BET’s Historic Presidential Inauguration Interview with the Honorable Minister Louis Farrakhan

[FinalCall.com – Editor’s note: The following are excerpts of a BET interview with the Honorable Minister Louis Farrakhan on December 18, 2008, which was scheduled to be aired during BET’s coverage of the historic presidential inauguration of Mr. Barack H. Obama on January 20, 2009. Click here to view the webcast and order the CD/DVD.]

Jeff Johnson (JJ): When this excellent Black man was elected on that excellent night, where were you?


The Honorable Minister Louis Farrakhan (HMLF): I was in front of my television, with my wife and some of my children, with tears streaming down our faces. And when I saw my brother come out on that stage with his wife and his children; and I watched his demeanor, because now he had fought for this. Now he has it.


JJ: In the very beginning of this process when Barack Obama announced his candidacy, did you ever believe that we would be at this place and time celebrating the soon-to-be inauguration of the first African American president?

HMLF: No, I didn’t believe it, but I’m happy for it. This young man seems to be driven by a force that’s bigger than politics.

Watching him ascend four years ago, he spoke at a Democratic convention, and electrified the convention and the country. Four years later, he’s the president-elect of the United States of America.

This is a meteoric rise. It’s something that I thought I would never live to see.


JJ: You typically–and correct me if I’m wrong–don’t normally endorse candidates. I haven’t typically seen you endorse candidates, but you came out and endorsed Senator–

HMLF: No, I never did endorse him.

JJ: No?

HMLF: No. I was very careful, because I knew that if I endorsed him, that would create a problem for him.

So at Saviours’ Day last year, I talked about him–but, in very beautiful and glowing terms, stopping short of endorsing him. And unfortunately, or fortunately, however we look at it, the media said I “endorsed” him, so he renounced my so-called endorsement and support. But that didn’t stop me from supporting him.

JJ: No, it didn’t.


JJ: Can you talk a little bit about the wisdom that you felt was necessary at that time, in your response not only to the Nation of Islam, but to the United States, so that you couldn’t be further used by the media to create greater division between Senator Obama and his people.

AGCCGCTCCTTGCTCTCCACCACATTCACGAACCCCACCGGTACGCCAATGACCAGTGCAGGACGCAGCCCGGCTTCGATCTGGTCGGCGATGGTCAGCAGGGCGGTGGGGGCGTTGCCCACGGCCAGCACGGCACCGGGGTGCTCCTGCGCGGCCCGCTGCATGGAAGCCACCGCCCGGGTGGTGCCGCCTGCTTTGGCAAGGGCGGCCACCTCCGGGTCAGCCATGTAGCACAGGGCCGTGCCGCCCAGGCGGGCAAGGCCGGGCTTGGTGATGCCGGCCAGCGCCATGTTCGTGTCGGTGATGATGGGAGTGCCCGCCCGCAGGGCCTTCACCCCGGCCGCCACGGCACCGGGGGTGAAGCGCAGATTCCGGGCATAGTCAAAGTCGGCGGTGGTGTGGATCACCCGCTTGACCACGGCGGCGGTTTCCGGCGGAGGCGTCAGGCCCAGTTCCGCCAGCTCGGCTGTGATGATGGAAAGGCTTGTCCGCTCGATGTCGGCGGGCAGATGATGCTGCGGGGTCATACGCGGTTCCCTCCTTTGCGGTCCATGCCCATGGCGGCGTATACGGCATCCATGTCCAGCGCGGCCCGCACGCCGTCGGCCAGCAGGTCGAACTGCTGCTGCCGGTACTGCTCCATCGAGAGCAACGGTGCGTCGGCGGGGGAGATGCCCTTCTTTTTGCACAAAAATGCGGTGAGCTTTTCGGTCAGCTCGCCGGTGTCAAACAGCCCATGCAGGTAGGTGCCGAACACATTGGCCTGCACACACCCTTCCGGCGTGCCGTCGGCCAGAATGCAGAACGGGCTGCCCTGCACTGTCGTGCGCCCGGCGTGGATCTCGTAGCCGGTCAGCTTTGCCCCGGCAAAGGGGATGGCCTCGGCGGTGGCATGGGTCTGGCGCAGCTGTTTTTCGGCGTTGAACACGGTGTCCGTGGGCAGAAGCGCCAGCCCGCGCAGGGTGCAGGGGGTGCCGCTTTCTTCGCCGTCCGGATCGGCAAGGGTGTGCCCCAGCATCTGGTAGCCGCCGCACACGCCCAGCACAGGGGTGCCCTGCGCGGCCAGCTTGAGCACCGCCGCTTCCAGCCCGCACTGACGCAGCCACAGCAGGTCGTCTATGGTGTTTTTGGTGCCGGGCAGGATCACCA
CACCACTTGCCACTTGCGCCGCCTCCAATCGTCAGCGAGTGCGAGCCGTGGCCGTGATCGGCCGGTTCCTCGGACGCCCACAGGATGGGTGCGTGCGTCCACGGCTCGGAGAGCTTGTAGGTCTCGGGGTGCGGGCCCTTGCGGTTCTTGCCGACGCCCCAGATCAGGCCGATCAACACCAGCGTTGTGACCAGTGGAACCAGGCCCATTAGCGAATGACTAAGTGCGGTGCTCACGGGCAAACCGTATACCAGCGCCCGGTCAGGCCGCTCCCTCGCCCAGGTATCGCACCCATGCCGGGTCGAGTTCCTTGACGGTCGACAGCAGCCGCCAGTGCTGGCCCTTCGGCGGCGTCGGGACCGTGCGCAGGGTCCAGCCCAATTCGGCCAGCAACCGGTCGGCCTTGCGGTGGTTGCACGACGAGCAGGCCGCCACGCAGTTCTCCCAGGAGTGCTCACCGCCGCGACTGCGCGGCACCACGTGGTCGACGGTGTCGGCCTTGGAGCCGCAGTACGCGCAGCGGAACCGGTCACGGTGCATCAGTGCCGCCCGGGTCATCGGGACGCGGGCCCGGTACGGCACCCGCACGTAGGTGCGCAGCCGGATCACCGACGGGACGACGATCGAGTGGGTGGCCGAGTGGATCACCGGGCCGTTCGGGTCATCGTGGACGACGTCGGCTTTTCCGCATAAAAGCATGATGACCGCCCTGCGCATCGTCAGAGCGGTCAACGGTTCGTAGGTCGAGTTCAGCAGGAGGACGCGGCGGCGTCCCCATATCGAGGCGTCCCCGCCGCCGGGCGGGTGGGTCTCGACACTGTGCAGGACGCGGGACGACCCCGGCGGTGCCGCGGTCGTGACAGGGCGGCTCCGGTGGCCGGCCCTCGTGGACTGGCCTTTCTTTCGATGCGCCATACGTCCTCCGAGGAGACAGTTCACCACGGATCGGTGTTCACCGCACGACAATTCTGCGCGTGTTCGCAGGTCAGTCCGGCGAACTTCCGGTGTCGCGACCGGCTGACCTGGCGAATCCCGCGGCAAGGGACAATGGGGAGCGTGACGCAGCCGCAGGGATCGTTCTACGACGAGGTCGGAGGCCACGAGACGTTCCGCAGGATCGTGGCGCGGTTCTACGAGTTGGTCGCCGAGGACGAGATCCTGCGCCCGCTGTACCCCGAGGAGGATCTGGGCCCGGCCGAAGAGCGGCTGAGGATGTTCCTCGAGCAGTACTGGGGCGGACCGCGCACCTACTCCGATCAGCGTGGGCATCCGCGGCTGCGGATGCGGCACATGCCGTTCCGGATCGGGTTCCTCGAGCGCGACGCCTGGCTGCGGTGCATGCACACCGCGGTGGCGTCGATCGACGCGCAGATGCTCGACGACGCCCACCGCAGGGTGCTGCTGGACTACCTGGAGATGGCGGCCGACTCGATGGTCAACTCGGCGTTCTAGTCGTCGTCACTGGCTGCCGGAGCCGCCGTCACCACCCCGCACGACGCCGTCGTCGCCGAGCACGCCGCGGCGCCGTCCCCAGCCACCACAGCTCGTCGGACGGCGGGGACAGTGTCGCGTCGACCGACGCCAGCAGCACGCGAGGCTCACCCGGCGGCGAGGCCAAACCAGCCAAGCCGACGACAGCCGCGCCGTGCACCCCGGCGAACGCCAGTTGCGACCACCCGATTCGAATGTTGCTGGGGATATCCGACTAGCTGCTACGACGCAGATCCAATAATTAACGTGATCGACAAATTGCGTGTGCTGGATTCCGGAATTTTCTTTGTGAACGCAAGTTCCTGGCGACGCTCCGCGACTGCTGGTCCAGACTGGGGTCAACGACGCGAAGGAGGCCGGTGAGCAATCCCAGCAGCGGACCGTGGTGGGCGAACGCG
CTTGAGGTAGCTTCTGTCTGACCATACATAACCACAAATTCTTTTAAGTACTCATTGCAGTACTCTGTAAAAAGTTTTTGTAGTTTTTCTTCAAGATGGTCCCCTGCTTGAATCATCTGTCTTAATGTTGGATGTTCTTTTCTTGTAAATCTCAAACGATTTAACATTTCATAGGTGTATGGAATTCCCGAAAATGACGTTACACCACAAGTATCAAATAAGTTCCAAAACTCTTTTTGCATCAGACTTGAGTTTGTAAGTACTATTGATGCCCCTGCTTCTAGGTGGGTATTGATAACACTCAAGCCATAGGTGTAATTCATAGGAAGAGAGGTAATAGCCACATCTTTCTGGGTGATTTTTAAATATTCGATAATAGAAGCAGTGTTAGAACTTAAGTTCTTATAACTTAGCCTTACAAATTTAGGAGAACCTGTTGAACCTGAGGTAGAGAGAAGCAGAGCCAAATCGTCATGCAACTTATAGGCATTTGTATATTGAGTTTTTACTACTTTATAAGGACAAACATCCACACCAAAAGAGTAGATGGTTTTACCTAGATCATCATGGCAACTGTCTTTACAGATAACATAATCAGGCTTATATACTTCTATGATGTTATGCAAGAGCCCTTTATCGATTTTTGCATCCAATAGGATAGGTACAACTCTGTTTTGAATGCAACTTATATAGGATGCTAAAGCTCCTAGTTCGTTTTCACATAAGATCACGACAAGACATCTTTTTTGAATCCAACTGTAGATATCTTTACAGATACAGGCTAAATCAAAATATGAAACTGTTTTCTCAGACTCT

HMLF: Barack is the bigger picture. I have never seen any Black man in our history attract our people; give them hope in the way that Barack has done.

If you love your people, and you want to see your people rise, and you see someone who is doing that for your people, then you subordinate your personal pain to the greater mission, which was Brother ascending to the top of the mountain.


JJ: The first time I got emotional about this campaign was the night of the DNC when Michelle spoke. And after Michelle spoke, those babies came up on stage. And after the babies came up on stage, then Obama comes via satellite. And to me there was this message that “Even though my wife and my babies are on stage, I need to make sure I’m with them.”

And there was this picture of the “Black family,” that Americans–some Black Americans, some White Americans; Asian Americans, Latino Americans–had never seen before in real life.

What is the real potential of a Barack in the White House? Will we really be able to quantify how that will impact men and women in communities that were lacking hope?

HMLF: A loving husband, a loving wife; a loving father, a loving mother, and two very beautiful children: That gave us as a people, with broken families, some hope that we, too, can produce a family like that.

When you see gang bangers, young teenage boys that never thought they might live to see 20 or 21, stand in line four and five hours to vote for him; when I see the impact that he has had on children–little Black children who no longer have to feel “I’ve got to be a NBA basketball player; NFL football player to escape the ghetto, or escape the conditions under which I have grown; but now I can aspire to be a world leader”–that’s a genie that you can never put back in the bottle.

So our job, it seems to me, in backing him, is to be more earnest, more dedicated, more zealous in working in our communities to build our people.


JJ: Is there any truth to the fact that an Obama election means that America is becoming less racist?

HMLF: Yes. The nitty-gritty is probably the same, but America is changing. Again, that’s puts more burden on us.

Barack represents Black excellence. Michelle Obama represents Black excellence. As a family, they represent Black excellence. It’s very hard for you to accentuate White Supremacy in the face of Black Excellence.

Are we capable of becoming excellent? Absolutely. All we need is a level playing field, and if we are cream, we will rise to the top. And once we begin to do this and demonstrate this excellence that we have the capacity to do, and the potential to do, then race will begin to diminish, diminish, diminish, and we really might be living, then, in a post-racial America.

View this interview on the web @ http://www.finalcallmedia.com/media/3/BET_Interview/